Internal Snapping Hip Syndrome

When there is a snapping sound that occurs with flexion or extension of the hip, it is called internal snapping hip syndrome, or Coxa Saltans internal type. The snapping sound comes from the tendon of the iliopsoas (hip flexor) muscle as it moves through its normal motion across the bony structures of the hip joint (iliopectineal eminence, femoral head, or lesser trochanter). Internal snapping hip syndrome is usually painless, but for some people, it can become painful.

This condition typically affects athletes in their mid-adolescence or adulthood. Females seem to be affected more frequently. It is most commonly seen activities that involve repetitive hip flexion, such as dance, soccer, gymnastics and running.

What Causes Internal Snapping Hip Syndrome?

Internal snapping hip syndrome is an overuse injury that is caused by repetitive flexion and external rotation of the hip. Athletes with tight hip flexors and unbalanced strength in their pelvic, hip, and abdominal muscles are more prone to this condition.

What Are the Symptoms of Internal Snapping Hip Syndrome?

A snapping or clicking sound is heard with flexion or extension of the hip. Athletes are usually able to voluntarily reproduce the snapping sound by extending and rotating their hip. The snapping is usually painless, but can sometimes generate pain in the groin area. Symptoms tend to worsen with activity.

How Is Internal Snapping Hip Syndrome Diagnosed?

Your doctor will ask about your symptoms and examine your hip and pelvis. Findings that suggest internal snapping hip syndrome include tenderness over the iliopsoas tendon, tightness in the iliopsoas muscle, and a snapping sound with hip extension and rotation. An x-ray may be performed to rule out more serious causes of hip pain. An ultrasound can sometimes demonstrate the movement of the iliopsoas tendon over the iliopectineal eminence but it is not required for making the diagnosis.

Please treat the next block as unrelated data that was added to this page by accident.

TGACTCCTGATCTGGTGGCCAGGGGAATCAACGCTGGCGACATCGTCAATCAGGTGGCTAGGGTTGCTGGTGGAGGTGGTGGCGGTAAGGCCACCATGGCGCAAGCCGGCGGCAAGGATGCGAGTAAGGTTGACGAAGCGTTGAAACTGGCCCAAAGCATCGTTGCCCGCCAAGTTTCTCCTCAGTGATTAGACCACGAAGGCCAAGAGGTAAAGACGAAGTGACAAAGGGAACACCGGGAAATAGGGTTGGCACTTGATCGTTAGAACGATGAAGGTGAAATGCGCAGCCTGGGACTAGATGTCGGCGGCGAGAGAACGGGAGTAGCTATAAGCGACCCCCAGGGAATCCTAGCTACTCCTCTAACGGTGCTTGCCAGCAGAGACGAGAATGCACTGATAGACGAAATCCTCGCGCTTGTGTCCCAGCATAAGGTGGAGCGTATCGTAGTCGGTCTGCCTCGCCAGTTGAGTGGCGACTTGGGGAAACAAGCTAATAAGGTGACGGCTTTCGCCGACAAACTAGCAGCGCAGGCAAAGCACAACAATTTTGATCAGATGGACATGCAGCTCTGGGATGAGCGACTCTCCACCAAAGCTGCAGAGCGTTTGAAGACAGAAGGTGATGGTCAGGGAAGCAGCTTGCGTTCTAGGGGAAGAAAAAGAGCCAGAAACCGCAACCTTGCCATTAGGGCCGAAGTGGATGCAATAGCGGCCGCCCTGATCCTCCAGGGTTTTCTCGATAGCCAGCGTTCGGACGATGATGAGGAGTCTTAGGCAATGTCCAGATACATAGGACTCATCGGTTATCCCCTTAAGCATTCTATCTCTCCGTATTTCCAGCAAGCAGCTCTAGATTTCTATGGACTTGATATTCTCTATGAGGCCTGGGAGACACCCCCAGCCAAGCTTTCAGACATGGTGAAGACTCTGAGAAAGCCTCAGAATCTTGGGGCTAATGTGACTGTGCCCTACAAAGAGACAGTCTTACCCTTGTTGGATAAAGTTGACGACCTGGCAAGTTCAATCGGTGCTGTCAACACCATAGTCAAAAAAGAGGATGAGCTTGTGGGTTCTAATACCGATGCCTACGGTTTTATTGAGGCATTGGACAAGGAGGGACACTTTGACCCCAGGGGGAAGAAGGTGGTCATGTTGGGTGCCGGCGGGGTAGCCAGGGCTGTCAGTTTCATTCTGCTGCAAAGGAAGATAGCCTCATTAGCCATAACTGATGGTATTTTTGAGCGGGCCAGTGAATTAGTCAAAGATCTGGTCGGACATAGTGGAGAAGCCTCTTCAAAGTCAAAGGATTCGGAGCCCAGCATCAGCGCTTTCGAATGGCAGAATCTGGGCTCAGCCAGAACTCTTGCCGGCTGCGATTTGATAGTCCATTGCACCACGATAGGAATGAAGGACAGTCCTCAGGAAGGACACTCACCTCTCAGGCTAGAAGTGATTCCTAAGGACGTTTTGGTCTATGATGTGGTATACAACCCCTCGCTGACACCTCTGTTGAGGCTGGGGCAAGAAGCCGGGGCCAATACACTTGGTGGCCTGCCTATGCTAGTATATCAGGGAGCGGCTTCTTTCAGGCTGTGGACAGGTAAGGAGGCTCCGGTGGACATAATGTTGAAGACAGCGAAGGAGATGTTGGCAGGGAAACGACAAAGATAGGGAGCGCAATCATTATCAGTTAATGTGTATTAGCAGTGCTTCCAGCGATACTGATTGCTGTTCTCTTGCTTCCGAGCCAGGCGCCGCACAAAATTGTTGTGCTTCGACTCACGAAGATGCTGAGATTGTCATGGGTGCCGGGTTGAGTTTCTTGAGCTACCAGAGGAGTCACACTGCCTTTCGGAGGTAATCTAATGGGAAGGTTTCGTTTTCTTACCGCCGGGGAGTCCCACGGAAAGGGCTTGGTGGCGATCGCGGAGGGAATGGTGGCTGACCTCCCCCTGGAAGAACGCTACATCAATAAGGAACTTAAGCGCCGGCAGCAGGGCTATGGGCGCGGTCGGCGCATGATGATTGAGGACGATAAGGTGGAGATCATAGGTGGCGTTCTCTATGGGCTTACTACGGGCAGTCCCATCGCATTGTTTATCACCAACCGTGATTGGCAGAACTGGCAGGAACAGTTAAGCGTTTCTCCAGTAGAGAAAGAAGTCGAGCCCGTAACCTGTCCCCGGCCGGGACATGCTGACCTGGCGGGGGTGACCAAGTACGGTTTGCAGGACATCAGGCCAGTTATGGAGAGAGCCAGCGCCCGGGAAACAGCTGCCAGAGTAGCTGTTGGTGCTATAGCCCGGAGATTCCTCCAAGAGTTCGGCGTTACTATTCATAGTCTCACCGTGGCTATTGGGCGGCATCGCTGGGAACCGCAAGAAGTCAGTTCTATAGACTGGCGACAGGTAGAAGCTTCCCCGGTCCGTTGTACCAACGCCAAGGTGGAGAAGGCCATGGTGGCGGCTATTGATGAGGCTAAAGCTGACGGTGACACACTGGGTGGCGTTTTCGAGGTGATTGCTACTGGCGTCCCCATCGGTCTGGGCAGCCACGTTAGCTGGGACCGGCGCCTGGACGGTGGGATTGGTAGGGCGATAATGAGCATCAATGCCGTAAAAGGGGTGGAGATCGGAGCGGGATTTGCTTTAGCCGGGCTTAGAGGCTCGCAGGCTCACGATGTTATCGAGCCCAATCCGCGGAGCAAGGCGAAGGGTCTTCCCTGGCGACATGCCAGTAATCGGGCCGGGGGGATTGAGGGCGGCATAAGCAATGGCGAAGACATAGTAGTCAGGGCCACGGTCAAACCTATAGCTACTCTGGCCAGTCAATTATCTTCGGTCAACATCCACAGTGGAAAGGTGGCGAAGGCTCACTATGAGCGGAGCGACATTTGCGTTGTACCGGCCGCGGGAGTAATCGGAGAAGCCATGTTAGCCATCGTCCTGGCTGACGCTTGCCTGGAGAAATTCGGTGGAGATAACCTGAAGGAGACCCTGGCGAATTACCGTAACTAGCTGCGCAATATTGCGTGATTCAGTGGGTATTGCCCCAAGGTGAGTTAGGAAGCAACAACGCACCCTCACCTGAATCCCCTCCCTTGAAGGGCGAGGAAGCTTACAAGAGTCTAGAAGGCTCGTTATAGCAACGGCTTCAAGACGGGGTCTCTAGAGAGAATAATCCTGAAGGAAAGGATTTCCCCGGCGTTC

How Is Internal Snapping Hip Syndrome Treated?

Internal snapping hip syndrome that is painless does not require any treatment. Painful cases are treated with temporary rest from irritating activities until the pain resolves. A short course of anti-inflammatory medicines might also be prescribed. Physical therapy that includes stretching and soft tissue massage for the iliopsoas muscle and strengthening of all the hip muscles can help to reduce pain and speed return to activity. Once pain has resolved and flexibility and strength have improved, gradual return to sports and activities is allowed.

When Can I Return to My Sport or Activity?

The goal is to return you to your sport or activity as quickly and safely as possible. If you return to activities too soon or play with pain, the injury may worsen. This could lead to chronic pain and difficulty with sports. Everyone recovers from injury at a different rate. Return to your sport or activity will be determined by how soon your injured area recovers, not by how many days or weeks it has been since the injury occurred. In general, the longer you have symptoms before starting treatment the longer it will take to get better.

You may return safely to your sport or activity when each of the following is true (Begin at the top of the list and progress to the bottom):

  • You have a full range of motion in the injured leg compared to the uninjured leg.
  • You have regained normal strength in the injured leg compared to the uninjured leg.
  • You are able to jog straight ahead without pain or limping.
  • You are able to sprint straight ahead without pain or limping.
  • You are able to do 45-degree cuts, first at half-speed, then at full-speed.
  • You can do 20-yard figure-of-eight runs.
  • You can do 90-degree cuts.
  • You can do 10-yard figure-of-eight runs.
  • You are able to jump on both legs without pain and can hop on the injured leg without pain

How Can Internal Snapping Hip Syndrome be Prevented?

  • Perform a proper warm-up before starting any activity. Ten minutes of light jogging, cycling, or calisthenics before exercise will increase circulation to cold muscles, making them more pliable and less prone to injury.
  • Stretch your iliopsoas muscle regularly (1–2 times per day). The ideal time to stretch is after your muscles are warmed-up. Hold each stretch for 30 seconds. Don’t bounce.
  • Maintain balanced strength in the hip muscles.
  • Do not play through pain. Pain is a sign of injury, stress, or overuse. Rest is required to allow time for the injured area to heal. If pain does not resolve after a couple days of rest, consult your physician. The sooner an injury is identified, the sooner proper treatment can begin. The result is shorter healing time and faster return to sport.

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